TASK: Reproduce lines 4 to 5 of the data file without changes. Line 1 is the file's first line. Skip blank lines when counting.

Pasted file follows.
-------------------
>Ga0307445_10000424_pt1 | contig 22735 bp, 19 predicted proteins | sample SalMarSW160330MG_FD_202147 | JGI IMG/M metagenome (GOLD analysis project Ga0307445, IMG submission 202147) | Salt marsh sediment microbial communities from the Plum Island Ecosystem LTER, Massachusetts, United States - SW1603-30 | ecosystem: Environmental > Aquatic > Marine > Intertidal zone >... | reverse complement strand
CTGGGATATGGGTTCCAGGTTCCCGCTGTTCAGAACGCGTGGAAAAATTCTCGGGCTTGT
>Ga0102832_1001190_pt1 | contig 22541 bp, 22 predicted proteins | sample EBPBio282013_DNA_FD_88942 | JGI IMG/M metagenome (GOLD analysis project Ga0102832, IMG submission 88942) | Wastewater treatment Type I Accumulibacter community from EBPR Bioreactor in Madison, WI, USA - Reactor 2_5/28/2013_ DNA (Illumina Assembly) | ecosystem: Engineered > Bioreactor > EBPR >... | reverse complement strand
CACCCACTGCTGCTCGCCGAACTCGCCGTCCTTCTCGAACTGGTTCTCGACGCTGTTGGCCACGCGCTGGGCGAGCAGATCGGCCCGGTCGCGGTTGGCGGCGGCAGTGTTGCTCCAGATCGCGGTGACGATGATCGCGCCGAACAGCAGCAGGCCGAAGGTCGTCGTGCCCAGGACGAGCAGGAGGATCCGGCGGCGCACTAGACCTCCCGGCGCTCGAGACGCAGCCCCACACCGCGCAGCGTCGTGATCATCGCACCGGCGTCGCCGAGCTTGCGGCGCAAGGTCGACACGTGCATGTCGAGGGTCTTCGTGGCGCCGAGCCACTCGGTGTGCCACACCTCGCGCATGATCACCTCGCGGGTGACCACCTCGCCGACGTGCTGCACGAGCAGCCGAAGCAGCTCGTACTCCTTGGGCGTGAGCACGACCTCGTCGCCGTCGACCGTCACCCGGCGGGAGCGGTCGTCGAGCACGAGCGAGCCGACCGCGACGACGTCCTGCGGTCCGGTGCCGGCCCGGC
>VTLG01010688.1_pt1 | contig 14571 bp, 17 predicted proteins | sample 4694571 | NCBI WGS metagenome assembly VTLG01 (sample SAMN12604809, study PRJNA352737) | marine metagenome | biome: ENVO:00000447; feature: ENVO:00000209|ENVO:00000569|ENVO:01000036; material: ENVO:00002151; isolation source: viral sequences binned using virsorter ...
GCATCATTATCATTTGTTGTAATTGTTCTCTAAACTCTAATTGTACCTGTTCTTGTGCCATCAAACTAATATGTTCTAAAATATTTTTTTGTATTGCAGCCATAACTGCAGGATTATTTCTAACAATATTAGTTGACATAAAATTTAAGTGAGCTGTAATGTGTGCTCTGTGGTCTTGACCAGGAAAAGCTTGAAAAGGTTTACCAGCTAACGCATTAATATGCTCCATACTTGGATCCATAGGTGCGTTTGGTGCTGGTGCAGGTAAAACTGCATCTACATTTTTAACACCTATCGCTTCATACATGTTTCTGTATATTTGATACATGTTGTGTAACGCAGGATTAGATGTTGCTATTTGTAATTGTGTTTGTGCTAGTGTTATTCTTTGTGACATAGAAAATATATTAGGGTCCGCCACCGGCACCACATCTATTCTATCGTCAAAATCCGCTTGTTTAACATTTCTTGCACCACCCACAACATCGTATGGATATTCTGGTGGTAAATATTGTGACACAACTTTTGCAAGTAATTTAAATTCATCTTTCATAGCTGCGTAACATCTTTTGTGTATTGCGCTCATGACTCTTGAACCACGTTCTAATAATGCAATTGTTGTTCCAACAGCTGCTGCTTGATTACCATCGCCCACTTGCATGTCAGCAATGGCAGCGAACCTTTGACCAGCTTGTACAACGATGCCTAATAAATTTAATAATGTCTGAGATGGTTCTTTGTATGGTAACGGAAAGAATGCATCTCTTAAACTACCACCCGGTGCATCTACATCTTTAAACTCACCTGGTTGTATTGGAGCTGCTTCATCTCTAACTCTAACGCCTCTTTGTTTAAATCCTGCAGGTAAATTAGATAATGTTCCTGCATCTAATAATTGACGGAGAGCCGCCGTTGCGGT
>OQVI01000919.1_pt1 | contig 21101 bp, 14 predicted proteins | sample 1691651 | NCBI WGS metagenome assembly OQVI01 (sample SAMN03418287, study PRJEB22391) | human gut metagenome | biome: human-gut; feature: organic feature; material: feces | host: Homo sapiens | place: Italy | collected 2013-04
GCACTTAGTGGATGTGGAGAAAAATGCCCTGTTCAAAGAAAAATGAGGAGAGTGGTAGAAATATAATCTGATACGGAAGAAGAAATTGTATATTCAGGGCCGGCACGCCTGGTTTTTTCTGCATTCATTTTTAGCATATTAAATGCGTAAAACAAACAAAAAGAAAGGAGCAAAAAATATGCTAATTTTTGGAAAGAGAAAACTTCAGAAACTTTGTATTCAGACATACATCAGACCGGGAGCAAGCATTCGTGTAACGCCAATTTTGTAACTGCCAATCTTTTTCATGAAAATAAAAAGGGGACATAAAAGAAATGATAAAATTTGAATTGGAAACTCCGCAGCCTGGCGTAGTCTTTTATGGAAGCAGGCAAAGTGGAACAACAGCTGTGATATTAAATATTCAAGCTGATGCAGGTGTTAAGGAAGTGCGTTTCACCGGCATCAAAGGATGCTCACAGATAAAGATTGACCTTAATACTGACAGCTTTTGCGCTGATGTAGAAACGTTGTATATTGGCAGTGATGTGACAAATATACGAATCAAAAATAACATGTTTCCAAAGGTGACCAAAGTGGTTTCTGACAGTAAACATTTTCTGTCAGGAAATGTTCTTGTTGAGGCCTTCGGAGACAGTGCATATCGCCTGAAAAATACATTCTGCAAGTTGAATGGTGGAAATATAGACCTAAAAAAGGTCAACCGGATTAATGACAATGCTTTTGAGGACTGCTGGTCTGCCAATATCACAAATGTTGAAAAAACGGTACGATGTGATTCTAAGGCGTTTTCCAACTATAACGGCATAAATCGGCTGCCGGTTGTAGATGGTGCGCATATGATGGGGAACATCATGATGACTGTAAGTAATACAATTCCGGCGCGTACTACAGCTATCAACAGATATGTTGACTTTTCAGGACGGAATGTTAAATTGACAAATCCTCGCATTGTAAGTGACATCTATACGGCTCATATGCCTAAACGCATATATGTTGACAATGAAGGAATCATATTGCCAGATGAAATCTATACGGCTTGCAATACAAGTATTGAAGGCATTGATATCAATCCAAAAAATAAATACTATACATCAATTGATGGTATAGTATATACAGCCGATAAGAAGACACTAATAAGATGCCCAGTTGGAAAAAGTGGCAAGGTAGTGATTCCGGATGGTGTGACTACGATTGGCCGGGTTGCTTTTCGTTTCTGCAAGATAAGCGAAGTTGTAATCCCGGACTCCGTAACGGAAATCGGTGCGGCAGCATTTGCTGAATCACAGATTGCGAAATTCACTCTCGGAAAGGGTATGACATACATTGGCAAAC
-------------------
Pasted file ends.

CACCCACTGCTGCTCGCCGAACTCGCCGTCCTTCTCGAACTGGTTCTCGACGCTGTTGGCCACGCGCTGGGCGAGCAGATCGGCCCGGTCGCGGTTGGCGGCGGCAGTGTTGCTCCAGATCGCGGTGACGATGATCGCGCCGAACAGCAGCAGGCCGAAGGTCGTCGTGCCCAGGACGAGCAGGAGGATCCGGCGGCGCACTAGACCTCCCGGCGCTCGAGACGCAGCCCCACACCGCGCAGCGTCGTGATCATCGCACCGGCGTCGCCGAGCTTGCGGCGCAAGGTCGACACGTGCATGTCGAGGGTCTTCGTGGCGCCGAGCCACTCGGTGTGCCACACCTCGCGCATGATCACCTCGCGGGTGACCACCTCGCCGACGTGCTGCACGAGCAGCCGAAGCAGCTCGTACTCCTTGGGCGTGAGCACGACCTCGTCGCCGTCGACCGTCACCCGGCGGGAGCGGTCGTCGAGCACGAGCGAGCCGACCGCGACGACGTCCTGCGGTCCGGTGCCGGCCCGGC
>VTLG01010688.1_pt1 | contig 14571 bp, 17 predicted proteins | sample 4694571 | NCBI WGS metagenome assembly VTLG01 (sample SAMN12604809, study PRJNA352737) | marine metagenome | biome: ENVO:00000447; feature: ENVO:00000209|ENVO:00000569|ENVO:01000036; material: ENVO:00002151; isolation source: viral sequences binned using virsorter ...